Conference on Morality: Cognitive and Evolutionary Origins


Santiago, Chile
July 29 – August 1, 2015

Atoms have no morality, physics has no morality—so why do humans have morality? This conference explores the cognitive foundations and evolutionary origins of moral reasoning, moral judgments, and moral emotions.

Human social life is steeped in moral concepts (right versus wrong, obligation, cheater, trustworthy, free rider), moral judgments (fair, unjust, entitled, praiseworthy, punishable, forbidden); proto-moral sentiments (empathy, altruism, disgust); and full-blown moral emotions (indignation, anger, guilt, gratitude, outrage). A new field, moral psychology, is investigating the genesis and content of these concepts, judgments, and sentiments. This lively multidisciplinary area brings together psychologists, biologists, economists, sociologists, anthropologists, political scientists, neuroscientists, primatologists, and experimental philosophers. Their research seeks to understand how people produce moral judgments (i.e., which mental and social mechanisms are involved) and why those mechanisms evolved. It brings the methods of science to bear on questions that were once the sole province of the humanities. Is morality the product of pure reason, an arbitrary social construct, or a deep expression of human nature? Do infants have moral intuitions, or are we born amoral creatures? How do moral sentiments and moral cognition shape relationships among family, friends, and romantic partners? Within groups, coalitions, communities, and nations?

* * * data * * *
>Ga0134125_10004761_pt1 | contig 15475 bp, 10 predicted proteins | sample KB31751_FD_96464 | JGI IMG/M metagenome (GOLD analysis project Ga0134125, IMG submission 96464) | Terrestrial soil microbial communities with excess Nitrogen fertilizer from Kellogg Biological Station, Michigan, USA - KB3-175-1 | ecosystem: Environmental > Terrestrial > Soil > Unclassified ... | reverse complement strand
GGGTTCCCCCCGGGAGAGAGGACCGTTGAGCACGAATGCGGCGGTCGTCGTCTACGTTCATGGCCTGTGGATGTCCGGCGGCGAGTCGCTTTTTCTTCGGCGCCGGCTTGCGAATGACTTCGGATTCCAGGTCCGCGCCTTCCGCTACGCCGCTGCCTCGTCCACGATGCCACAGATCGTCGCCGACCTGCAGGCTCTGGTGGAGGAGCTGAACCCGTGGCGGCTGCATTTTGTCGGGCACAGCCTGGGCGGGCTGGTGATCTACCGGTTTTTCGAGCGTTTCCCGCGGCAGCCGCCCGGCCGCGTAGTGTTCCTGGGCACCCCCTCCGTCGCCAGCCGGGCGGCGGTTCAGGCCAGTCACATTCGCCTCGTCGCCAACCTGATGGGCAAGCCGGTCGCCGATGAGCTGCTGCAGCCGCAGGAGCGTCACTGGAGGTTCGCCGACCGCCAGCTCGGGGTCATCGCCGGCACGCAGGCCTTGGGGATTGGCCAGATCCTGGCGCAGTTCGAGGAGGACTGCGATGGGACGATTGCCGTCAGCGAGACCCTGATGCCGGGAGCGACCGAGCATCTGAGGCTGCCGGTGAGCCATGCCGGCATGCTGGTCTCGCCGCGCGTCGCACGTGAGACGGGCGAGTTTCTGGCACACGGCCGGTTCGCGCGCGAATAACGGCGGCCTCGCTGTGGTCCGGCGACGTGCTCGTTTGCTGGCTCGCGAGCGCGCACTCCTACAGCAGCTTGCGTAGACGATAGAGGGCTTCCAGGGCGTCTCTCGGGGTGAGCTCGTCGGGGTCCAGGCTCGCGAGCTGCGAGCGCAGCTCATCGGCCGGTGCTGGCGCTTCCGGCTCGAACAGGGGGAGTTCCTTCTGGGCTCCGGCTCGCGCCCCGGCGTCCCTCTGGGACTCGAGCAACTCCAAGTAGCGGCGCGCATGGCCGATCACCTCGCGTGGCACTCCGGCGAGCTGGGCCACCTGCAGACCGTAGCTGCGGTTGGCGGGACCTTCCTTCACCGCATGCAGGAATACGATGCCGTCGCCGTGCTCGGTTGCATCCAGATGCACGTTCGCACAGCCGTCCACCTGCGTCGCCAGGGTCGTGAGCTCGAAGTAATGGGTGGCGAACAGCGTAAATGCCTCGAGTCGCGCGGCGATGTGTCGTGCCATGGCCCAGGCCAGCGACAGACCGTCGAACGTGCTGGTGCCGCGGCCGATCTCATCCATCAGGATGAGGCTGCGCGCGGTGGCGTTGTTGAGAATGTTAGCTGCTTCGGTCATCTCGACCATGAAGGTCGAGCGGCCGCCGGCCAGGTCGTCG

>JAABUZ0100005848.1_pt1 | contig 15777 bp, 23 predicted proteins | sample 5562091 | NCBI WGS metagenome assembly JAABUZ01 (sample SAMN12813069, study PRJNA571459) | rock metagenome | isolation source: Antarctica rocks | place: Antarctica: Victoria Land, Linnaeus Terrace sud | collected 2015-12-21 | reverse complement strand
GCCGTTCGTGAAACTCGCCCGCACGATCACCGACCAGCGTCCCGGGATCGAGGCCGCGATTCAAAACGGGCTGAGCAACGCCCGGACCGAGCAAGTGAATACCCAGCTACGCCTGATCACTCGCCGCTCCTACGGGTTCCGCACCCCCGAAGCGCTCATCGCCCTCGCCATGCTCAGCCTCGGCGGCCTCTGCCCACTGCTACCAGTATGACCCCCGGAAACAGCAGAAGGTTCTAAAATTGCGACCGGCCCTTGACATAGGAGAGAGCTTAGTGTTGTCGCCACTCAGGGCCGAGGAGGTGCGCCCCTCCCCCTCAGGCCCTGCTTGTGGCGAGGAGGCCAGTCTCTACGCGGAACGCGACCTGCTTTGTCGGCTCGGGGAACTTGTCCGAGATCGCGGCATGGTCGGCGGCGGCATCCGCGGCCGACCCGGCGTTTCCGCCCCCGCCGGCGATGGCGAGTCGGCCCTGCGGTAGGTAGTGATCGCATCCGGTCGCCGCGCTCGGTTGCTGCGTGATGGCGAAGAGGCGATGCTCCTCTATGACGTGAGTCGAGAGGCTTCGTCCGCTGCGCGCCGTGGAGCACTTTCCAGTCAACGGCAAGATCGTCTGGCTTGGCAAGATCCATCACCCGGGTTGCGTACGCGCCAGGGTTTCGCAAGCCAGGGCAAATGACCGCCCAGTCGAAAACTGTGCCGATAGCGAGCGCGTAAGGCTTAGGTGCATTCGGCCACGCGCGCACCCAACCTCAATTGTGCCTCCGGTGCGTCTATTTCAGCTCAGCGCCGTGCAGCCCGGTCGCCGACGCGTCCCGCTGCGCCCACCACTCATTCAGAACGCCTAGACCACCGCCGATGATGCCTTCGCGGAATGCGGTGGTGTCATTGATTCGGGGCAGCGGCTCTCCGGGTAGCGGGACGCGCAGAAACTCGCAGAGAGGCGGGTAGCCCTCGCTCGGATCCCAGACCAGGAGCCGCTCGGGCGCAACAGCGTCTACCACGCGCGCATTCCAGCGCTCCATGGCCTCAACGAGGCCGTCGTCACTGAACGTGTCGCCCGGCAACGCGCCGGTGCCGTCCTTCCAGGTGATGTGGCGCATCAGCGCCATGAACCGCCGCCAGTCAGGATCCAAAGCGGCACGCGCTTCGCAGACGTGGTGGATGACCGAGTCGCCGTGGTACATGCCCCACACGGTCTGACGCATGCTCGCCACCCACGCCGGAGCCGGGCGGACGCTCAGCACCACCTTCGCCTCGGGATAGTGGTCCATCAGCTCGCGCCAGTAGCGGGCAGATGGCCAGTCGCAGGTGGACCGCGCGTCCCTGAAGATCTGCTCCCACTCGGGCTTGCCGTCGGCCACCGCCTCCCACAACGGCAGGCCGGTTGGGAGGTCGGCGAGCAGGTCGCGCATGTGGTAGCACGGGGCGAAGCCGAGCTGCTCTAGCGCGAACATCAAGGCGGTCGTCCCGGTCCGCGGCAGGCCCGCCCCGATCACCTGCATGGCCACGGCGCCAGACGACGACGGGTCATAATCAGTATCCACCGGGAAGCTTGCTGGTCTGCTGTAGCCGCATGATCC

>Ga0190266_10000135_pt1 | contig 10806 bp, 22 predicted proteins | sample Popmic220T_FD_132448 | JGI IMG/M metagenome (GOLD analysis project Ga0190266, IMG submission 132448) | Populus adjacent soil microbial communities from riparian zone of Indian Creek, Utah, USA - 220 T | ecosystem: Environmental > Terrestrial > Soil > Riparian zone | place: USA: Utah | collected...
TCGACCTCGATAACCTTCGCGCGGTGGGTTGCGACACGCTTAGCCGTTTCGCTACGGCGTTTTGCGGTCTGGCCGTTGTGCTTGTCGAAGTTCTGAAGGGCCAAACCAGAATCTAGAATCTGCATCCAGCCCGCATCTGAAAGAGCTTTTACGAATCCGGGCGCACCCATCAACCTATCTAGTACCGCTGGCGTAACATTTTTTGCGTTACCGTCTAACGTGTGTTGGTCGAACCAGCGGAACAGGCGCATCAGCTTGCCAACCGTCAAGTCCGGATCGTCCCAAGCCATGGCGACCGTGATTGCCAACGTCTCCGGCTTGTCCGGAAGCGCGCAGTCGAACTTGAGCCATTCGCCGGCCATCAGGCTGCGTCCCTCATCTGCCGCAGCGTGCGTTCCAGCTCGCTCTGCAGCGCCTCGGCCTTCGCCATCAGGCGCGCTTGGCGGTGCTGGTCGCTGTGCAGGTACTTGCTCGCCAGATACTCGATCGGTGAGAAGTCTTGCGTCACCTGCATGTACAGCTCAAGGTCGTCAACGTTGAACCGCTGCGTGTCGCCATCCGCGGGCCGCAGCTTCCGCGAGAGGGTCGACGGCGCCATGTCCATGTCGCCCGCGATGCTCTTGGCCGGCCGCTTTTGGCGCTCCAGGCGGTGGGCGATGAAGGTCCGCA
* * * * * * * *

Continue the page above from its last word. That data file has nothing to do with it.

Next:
A growing body of research suggests that the human mind has a rich evolved architecture, which is interlaced with mechanisms producing judgments, reasoning, and emotions that we recognize as involving morality. This new understanding is provoking scholars in the social sciences and humanities to revisit key questions. Do moral concepts, judgments, and emotions arise from religious, political, economic, legal, and cultural institutions—from churches, courts, elections, property laws, social norms, banks, marriage, and other social arrangements? Or do evolved moral sentiments shape these social institutions, defeating some and making others stable? Or both? If evolved moral emotions exist, how does this connect to moral philosophy? Does research on moral psychology enrich moral philosophy or undercut it?